Summaries.I was wondering if you could give me tips on summaries.
Sometimes I think I give too much away, but I don't want to say, 'Just read and find out' because then I think people aren't too intrigued in reading it if they don't know what it's about.
Help, please? D=
|IeroMyHero||Try doing like an interesting quote from the chapter. Because if it's exciting, people will wanna know what caused the character to say it. Well, at least, that's what I do and people seem to read my story...|
I'm definately going to try it out sometime. =D
|BlackAngelChick||Summaries are just a brief outline of what's going to happen in the chapter. So what if they suck, it's the story that counts, NOT the summary.|
|XxIceCreamHeadachexX||Yes, but I want people to read my story (or chapter), and if the summary sounds interesting enough, they might be intrigued in reading the story (or chapter)|
|infinite-oddity||I totally understand, and agree with IeroMyHero.|
Summaries always baffle me, but quotes are usually a good route to go.
|helluin||For a different perspective (and a marketing one) -- no one will read your story unless the summaries and title draw them in. So they're important copy.|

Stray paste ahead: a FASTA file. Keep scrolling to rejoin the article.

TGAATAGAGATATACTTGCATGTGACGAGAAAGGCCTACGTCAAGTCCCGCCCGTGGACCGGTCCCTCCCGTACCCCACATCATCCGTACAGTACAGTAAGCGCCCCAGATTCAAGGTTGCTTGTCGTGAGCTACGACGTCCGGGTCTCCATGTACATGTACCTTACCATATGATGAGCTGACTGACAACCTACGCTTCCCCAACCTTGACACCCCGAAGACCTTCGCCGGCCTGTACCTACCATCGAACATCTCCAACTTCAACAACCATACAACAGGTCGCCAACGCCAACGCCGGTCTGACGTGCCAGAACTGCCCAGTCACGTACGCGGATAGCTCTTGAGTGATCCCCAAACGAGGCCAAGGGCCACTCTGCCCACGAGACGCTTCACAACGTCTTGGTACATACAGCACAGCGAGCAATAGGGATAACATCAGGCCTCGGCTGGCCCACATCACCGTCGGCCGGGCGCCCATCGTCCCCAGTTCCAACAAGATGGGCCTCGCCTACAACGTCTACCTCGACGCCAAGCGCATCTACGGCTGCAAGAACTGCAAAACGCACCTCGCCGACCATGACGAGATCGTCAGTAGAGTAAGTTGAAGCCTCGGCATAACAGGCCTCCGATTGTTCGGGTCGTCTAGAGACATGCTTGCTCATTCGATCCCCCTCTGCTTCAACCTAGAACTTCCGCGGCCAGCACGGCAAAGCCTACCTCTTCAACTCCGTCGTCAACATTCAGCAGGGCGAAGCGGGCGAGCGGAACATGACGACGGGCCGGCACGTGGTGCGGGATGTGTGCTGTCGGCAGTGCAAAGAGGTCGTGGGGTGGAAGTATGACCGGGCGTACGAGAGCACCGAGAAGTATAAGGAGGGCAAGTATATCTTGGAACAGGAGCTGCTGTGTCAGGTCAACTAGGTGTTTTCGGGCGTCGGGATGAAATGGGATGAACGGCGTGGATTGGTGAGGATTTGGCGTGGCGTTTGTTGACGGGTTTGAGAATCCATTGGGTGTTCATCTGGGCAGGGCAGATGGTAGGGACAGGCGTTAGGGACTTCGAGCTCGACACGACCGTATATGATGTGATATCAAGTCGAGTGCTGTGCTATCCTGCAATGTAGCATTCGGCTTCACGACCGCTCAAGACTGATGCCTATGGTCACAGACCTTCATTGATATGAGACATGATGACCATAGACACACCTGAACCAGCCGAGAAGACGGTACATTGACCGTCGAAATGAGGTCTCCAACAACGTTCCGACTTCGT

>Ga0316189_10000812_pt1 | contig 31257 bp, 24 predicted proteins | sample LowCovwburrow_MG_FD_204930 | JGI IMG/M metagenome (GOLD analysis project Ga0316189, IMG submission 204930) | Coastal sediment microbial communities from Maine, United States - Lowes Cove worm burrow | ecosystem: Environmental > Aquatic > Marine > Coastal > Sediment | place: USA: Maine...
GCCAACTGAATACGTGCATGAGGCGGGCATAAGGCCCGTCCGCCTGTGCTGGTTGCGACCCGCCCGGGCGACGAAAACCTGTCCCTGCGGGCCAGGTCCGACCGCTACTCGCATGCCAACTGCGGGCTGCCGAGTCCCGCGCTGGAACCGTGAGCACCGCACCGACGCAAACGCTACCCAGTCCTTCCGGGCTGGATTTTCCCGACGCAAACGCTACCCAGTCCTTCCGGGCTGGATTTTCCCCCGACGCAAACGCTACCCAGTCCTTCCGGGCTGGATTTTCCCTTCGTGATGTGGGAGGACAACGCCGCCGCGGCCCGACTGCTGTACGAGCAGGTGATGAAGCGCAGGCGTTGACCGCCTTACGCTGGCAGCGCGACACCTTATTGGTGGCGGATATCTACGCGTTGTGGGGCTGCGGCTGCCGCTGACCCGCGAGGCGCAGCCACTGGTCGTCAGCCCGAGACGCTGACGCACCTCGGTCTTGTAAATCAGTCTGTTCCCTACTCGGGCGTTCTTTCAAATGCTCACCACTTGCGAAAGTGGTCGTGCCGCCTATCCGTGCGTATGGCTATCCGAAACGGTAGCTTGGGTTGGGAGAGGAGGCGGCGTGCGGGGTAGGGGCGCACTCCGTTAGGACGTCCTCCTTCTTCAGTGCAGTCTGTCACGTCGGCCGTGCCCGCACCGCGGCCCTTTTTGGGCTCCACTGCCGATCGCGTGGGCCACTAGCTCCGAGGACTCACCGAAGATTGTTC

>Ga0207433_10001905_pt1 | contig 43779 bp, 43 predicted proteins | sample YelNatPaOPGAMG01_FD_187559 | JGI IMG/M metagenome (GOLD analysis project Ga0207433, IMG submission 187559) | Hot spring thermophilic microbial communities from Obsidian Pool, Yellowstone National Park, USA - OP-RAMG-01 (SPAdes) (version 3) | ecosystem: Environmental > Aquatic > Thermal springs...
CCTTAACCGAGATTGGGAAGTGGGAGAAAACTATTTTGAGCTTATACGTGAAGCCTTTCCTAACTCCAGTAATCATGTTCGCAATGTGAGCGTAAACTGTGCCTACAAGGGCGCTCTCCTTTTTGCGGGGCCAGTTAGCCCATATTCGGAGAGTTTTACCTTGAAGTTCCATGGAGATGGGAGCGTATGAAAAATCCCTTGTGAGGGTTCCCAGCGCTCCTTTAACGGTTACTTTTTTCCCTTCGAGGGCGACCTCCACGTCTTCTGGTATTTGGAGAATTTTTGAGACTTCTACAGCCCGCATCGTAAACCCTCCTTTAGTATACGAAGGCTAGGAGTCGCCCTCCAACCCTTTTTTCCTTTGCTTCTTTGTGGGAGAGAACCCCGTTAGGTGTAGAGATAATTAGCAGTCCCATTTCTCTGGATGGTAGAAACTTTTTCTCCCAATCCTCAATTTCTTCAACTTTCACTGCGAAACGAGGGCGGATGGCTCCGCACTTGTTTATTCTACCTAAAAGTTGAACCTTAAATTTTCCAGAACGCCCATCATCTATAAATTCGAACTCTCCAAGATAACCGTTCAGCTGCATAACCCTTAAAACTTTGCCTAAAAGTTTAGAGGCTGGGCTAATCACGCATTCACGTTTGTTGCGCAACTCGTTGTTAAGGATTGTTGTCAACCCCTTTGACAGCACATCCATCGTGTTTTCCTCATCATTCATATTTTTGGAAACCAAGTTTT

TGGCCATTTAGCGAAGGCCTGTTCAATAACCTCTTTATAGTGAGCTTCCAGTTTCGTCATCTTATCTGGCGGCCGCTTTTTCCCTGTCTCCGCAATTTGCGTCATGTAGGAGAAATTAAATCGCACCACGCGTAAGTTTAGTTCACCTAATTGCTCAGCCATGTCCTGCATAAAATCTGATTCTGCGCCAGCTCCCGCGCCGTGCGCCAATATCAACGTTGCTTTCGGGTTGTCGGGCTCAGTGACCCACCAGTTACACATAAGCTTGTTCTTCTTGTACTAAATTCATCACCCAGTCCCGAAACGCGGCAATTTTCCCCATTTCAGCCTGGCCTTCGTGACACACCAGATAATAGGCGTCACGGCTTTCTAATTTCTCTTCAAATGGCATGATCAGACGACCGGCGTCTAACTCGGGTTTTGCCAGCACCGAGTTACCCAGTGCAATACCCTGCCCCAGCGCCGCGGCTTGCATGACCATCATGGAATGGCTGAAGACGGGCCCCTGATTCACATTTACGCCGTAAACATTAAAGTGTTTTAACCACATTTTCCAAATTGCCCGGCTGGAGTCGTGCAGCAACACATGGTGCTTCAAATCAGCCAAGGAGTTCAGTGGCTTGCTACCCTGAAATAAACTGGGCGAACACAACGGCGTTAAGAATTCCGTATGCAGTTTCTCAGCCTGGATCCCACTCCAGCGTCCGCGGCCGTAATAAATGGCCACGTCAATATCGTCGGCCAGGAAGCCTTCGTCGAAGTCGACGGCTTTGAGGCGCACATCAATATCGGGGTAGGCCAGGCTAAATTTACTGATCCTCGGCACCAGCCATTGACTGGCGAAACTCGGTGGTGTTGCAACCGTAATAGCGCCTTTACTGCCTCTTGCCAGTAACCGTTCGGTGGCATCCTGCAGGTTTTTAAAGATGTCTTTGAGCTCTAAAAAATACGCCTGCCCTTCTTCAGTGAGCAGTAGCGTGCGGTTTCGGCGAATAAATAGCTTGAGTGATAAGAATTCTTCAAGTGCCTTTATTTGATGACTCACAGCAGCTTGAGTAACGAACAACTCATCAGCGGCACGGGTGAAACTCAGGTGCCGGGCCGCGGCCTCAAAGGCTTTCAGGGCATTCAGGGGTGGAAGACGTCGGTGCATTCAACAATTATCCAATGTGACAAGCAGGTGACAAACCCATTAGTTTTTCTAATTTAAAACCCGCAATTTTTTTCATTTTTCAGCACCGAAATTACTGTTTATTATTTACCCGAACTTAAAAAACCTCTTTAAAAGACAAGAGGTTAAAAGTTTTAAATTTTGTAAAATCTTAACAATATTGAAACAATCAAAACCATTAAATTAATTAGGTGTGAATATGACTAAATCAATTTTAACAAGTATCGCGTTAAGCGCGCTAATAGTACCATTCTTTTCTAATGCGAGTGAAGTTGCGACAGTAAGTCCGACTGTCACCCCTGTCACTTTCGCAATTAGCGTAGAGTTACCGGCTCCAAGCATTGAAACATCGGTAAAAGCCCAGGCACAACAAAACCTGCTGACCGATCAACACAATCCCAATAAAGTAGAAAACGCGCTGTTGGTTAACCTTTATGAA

Think about TV and movie trailers and episode summaries. What do they use to grab the audience without giving things away?
One thing is favorite characters. Many fans love certain characters, so mentioning what characters the story or chapter will focus on and the problem they'll face will hook them even if you don't reveal the ending. (E.G. "Khan Noonian Singh has escaped from the planet where James Kirk imprisoned him twenty years ago-- and he's out to prove the Klingon adage that 'revenge is a dish best served cold.'")
Another thing is writing. You have to demonstrate that your writing skills are readable and engaging. Word choice, irony, basic grammar and punctuation are a must.
I think of a summary as like a poem, especially haiku: a very brief space in which to convey a starting point, a topic, a theme, and a few accents of color/tone/emotion to capture the reader's imagination. Every word in a poem counts for more than just its meaning.